Institutional Capacity and Governance in Pakistan: A Case Study of Parliament | Wilson Center

The following article was published by Wilson Center in 2018 in a book title ‘Pakistan’s Institutions: We Know They Matter, But How Can They Work Better?. This article is available at the following link

https://www.wilsoncenter.org/sites/default/files/media/documents/publication/2018-06-pakistansinstitutions.pdf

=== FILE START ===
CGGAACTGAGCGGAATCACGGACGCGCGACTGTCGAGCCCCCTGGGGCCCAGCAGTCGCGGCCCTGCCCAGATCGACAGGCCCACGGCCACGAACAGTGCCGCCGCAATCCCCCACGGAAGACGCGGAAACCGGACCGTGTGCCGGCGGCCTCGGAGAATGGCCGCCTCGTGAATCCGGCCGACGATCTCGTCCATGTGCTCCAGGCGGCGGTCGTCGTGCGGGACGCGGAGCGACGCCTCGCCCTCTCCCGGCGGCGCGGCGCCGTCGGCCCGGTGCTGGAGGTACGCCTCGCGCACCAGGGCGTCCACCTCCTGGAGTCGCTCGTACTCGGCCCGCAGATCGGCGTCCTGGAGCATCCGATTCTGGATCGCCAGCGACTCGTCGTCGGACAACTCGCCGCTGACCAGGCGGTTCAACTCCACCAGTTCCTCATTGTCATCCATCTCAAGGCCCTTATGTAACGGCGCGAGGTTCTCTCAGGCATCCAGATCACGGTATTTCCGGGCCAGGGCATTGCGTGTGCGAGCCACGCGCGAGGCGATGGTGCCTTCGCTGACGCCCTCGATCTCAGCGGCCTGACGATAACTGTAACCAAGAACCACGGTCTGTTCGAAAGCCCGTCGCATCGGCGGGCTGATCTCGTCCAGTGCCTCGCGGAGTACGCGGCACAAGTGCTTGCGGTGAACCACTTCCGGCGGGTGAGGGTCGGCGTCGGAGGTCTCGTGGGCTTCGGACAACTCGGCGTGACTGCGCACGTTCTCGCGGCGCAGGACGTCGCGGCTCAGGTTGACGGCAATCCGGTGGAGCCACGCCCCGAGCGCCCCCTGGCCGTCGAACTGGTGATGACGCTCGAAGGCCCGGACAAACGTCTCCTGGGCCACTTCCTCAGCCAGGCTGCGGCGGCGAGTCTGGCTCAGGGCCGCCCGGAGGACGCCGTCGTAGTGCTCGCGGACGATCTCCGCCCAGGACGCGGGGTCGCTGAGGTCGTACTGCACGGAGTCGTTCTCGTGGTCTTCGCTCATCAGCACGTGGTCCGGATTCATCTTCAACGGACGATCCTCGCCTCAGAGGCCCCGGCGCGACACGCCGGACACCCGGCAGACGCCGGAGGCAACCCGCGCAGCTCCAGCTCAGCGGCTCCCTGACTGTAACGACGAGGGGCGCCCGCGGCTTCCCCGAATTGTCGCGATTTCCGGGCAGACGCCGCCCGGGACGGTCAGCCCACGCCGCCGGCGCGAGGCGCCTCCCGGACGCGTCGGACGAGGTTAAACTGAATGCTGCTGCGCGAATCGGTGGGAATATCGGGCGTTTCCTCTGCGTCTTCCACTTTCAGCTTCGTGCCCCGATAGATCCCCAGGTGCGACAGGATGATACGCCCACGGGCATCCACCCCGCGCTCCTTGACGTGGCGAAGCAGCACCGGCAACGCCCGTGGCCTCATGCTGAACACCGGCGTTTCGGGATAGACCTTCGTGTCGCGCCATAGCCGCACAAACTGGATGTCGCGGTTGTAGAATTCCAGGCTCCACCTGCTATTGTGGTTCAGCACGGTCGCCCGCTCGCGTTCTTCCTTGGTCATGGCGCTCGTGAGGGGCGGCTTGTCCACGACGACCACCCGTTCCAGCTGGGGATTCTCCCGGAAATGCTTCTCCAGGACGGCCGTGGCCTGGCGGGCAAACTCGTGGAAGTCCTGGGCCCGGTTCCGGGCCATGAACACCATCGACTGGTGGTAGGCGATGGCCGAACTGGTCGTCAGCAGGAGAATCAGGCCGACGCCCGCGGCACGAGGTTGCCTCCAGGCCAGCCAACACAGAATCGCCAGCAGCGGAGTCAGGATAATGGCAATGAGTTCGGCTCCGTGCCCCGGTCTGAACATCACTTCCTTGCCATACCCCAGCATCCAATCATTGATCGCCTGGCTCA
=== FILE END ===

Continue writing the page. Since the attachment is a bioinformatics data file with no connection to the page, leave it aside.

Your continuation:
Pakistan’s constitution provides for a federal parliamentary system of government, with a president as head of state and a prime minister as head of government. The federal legislature is a bicameral Parliament composed of the president, the National Assembly, and the Senate. The National Assembly has a total membership of 342, of which 272 members are directly elected on general seats, 60 seats are reserved for women, and 10 for non-Muslim minorities. The National Assembly has a constitutional term of five years. The president is elected by members of the National Assembly, the Senate, and provincial assemblies. The Senate is a permanent legislative body. The term of its members is six years. However, one-half of its members retire after every three years. The Senate consists of 104 members. Members of each of the four provincial assemblies elect senators from their respective provinces. Twelve members of the national assembly representing the federally administered tribal areas (FATA) elect eight senators, while all members of the National Assembly vote to elect four senators from the federal capital territory. There is a unicameral system in the provinces (that is, there is one legislative chamber in each province), with each province housing a legislative assembly. There are two additional legislative assemblies outside the federal political structure. One is for Azad Jammu and Kashmir, and the other for Gilgit-Baltistan. Pakistan came into existence as the result of a democratic process. The results of the 1946 election in British India determined that the Pakistan Muslim League—the political party that had articulated and stood for the demand for a separate country for Muslims in South Asia—enjoyed popularity amongst the majority of the Muslim population in a number of areas, some of which constitute today’s Pakistan. Since the first legislature, Pakistan has elected 14 national legislatures. The National Assembly is elected partly through direct vote and partly through the list system under proportional representation. General election seats are filled by direct party-based elections on the basis of the first-pastthe-post system (that is, the legislative electoral candidate who wins the most votes receives the seat). Seats for women and religious minorities are allocated to political parties from the party lists submitted to the Election Commission in proportion to the general seats won by them. The 104 members of the Senate of Pakistan are indirectly elected—23 from each of the four provinces, eight from FATA, and four from the Islamabad Capital Territory. The 342 members of the National Assembly include 272 directly elected from across the country based on the population size of each province. Sixteen seats are reserved for women, while 10 seats are reserved for non-Muslims. In the current National Assembly of Pakistan, 17 political parties are represented. The Assembly has 70 women members (about 20 percent of the total Assembly membership), nine of which are directly elected on general seats. Thirteen political parties are represented in the current Senate. Female representation in the current Senate is 19, or 18 percent of total membership. In Pakistan’s parliamentary system, the executive is not separate from Parliament but rather drawn from and a part of Parliament. At the same time, the elected executive is also accountable to the parliament from which it originates. Unlike in a presidential system of government, where the elected president is both head of state and government, under a parliamentary system the head of government is the elected prime minister who must be an elected member of the National Assembly. The elected president, meanwhile, serves as head of state. Pakistan follows a system inherited from the British at the time of independence in 1947, and which has evolved since then. Despite being a parliamentary and not a presidential form of government, the system from the beginning has displayed a tendency toward electing strong individuals to run governments (think for example of Muhammad Ali Jinnah, Zulfikar Ali Bhutto, Benazir Bhutto, and most recently Nawaz Sharif). This suggests a preference of Pakistani political leaders for a presidential system. Additionally, the constitution delegates many executive powers to the prime minister. For example, the document stipulates that the premier “may act either directly or thru the Federal Ministers.” In essence, therefore, the country follows a prime ministerial rather than a parliamentary form of government. Consider as well that in Parliament, party heads and not elected representatives control not just the legislature and the legislative agenda, but individual members of Parliament (MPs) as well. While the Senate and the National Assembly carry out their activities in the plenary through introduction and debate on legislation and policy issues, the robustness of their work can be measured through the oversight role of the committees of the Senate and the National Assembly. In a presidential form of government, the legislature, separate from the executive, maintains checks on the executive through a strong oversight role built into the institution of committees. By contrast, in a parliamentary form of government, committees have a relatively limited oversight role. Regardless, each house has a separate committee dealing with each of the federal government ministries and divisions. While the oversight role could certainly stand to become more effective, committees have to their credit begun to scrutinize legislation and to make pre-budget recommendations. The Senate has reinvigorated the system of receiving public petitions provided for in the rules of both houses of Parliament. Committee hearings are generally open to the public and the media, while committees are entitled to receive petitions and complaints from the general public.